How much truth there is to these accusations and how transnational or influential the Azov movement may really be is a question of its own. However, a research conducted by an international group called Counter Extremism Project focusing on extremist movements has revealed that there is no real evidence of the said “mass recruitment of far-rights to Azov”, be it the NGO, the party or, moreover, the Azov Regiment. For instance, the researchers believe that since the beginning of the full-scale invasion only about 20 fighters joined Azov, with some of them being veterans of the war in Donbas in 2014. Even if some of them have far-right views, their number is absolutely incomparable to the thousands of Ukrainian volunteers and hundreds of foreigners who have come to defend Ukraine only because they believe that Russia’s attack on Ukraine was unjustified. Yet the incessant harping on the Azov issue coupled with the failure of Western media and American MPs to tell apart between Ukrainian political parties, the National Guard’s regiment and paramilitary structures had its effect. Back in 2016, Facebook recognized Azov (with no reference to any particular of the said three organizations) as a “dangerous organization” and banned pages that had any connection to Biletskyi’s structures and the Azov Regiment itself. After the initial bombing of Mariupol and other Ukrainian cities, the company allowed “praising Azov”, but noted that this exception would only work for posts about the regiment’s service in the National Guard and its role in defending Ukraine from the Russian invasion. – i.e., about what the Azov Regiment is actually doing.
What was it, exactly, that Azov was supposed to “threaten Ukraine” with?
Russian propaganda has been disseminating a narrative that has taken on in Western media well, according to which the “volunteer battalions” (in 2022, Russians started referring to them as “nationalist battalions”) will eventually topple the president and take power into their own hands. However, apart from being a threat to Ukraine, Azov (who exactly? battalion? regiment? detachment? movement? NGO? political party?) allegedly threatens the world, too, by being a “sandbox” for neo-Nazis and extremists. The story goes that these latter will take a foothold and acquire combat experience here, following which they will pose a threat to peaceful European and American countries. For instance, here is an article published by a reputable outlet, The Washington Post, in March, whose authors claim that Ukraine is a “sandbox” for far-right extremists, in which a new ISIS or al-Qaeda may be born in future.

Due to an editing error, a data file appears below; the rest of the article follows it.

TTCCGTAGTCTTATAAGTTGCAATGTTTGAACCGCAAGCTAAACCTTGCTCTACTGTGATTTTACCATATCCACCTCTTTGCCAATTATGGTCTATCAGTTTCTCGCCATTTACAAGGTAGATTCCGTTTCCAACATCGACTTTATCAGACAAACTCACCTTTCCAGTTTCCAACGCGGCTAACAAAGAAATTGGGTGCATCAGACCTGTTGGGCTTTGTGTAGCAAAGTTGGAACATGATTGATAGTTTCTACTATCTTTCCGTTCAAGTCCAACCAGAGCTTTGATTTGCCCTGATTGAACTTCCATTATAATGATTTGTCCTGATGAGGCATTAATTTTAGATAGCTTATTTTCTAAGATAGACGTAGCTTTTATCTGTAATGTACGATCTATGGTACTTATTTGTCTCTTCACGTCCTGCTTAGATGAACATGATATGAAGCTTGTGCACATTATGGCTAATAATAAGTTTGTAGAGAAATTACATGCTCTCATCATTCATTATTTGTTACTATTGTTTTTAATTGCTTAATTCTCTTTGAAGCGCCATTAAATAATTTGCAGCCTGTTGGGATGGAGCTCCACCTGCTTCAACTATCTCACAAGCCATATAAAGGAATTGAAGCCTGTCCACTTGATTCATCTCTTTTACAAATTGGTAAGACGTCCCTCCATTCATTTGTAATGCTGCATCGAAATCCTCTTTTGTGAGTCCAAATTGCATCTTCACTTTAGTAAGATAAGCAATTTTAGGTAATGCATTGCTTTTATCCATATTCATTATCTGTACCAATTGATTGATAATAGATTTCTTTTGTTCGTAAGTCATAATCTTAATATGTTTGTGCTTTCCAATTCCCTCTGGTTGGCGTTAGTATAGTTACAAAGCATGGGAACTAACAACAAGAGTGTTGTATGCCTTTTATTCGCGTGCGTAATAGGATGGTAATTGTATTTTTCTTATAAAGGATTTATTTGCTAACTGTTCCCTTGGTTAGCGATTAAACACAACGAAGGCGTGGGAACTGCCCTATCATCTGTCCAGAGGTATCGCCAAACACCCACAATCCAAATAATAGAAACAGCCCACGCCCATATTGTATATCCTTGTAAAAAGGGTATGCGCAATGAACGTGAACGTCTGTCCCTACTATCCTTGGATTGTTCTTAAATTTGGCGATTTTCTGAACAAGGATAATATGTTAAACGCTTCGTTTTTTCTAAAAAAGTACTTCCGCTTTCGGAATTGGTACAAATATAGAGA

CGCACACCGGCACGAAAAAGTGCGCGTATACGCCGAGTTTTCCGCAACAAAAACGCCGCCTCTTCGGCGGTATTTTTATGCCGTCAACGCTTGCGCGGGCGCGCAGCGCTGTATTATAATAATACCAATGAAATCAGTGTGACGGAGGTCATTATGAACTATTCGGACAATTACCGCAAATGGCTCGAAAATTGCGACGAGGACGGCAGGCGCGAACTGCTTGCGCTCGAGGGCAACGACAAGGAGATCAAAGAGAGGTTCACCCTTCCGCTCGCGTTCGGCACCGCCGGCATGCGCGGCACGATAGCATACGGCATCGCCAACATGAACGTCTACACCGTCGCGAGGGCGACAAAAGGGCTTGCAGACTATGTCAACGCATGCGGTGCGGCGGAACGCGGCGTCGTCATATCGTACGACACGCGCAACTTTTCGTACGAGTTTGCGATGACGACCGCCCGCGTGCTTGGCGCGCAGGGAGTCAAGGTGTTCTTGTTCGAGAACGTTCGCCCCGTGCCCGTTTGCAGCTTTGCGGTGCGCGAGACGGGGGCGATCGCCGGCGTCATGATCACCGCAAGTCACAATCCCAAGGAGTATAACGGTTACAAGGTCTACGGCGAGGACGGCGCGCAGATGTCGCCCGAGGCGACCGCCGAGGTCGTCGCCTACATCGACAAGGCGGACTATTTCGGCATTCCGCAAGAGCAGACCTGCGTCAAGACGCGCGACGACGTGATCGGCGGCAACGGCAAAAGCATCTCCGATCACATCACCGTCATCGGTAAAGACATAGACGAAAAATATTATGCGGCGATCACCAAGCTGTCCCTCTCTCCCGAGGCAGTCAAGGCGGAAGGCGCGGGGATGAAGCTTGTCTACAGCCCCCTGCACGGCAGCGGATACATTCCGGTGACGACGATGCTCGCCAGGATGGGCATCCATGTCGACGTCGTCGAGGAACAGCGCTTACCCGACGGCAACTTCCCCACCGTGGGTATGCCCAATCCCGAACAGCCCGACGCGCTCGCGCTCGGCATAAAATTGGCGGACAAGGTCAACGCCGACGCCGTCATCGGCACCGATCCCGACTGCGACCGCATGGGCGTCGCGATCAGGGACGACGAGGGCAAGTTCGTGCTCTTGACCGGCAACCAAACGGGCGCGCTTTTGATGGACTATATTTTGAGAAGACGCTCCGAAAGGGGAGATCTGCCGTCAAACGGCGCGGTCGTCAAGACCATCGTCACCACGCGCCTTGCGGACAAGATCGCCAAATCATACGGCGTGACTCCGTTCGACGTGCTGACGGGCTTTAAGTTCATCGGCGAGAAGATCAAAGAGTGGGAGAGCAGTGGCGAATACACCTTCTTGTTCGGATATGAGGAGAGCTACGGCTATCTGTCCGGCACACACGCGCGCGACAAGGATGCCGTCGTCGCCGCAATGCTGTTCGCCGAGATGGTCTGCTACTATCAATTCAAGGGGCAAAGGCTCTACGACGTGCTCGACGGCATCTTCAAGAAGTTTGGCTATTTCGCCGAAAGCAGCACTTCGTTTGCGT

Since in the eyes of Wikipedia Western media are more reputable sources than Ukrainian ones, the largest online encyclopedia still contains an article in English called “Azov Battalion” designating Azov – with reference to such publications – a “neo-Nazi detachment within the National Guard of Ukraine.”
Most allegations about Azov being a neo-Nazi group are premised on several reports by human rights watchdogs, including Human Rights Watch, Amnesty International, Front Line Defenders and Freedom House who monitored the human rights situation in Donetsk and Luhansk regions in 2014-2015. Their authors accused Azov members of illegal detention of civilians, torture and, in one case, rape. These same accusations are contained in a UN report, although one of the four mentions of Azov therein is about its member being tortured by pro-Russian separatists. There is no mention of hate crimes or Azov involvement in neo-Nazi ideology in the reports.
This is not to say that there were no members in the volunteer battalion, and subsequently in the Azov regiment, who did not share what could be perceived as neo-Nazi views. However, experts write that most of them left Azov in 2014, and the remaining ones were “purged by the new command in 2017.” There are many references to the “National Corps” or the Azov Civil Corps in the context of hate crimes in Ukraine, too. However, there is no evidence that the National Guard’s unit “consists of Nazis” or that neo-Nazi views influenced Azov’s participation in hostilities. To all of this, of course, the authors of Russian propaganda opuses (such as “The Bloody History of the Azov Battalion”) are profoundly indifferent. For instance, they call Denys Prokopenko, the current leader of the detachment, a neo-Nazi based on the fact that he is a graduate of the Faculty of Germanic Philology of the Kyiv National Linguistic University.
Why did Western media latch on to Azov, specifically?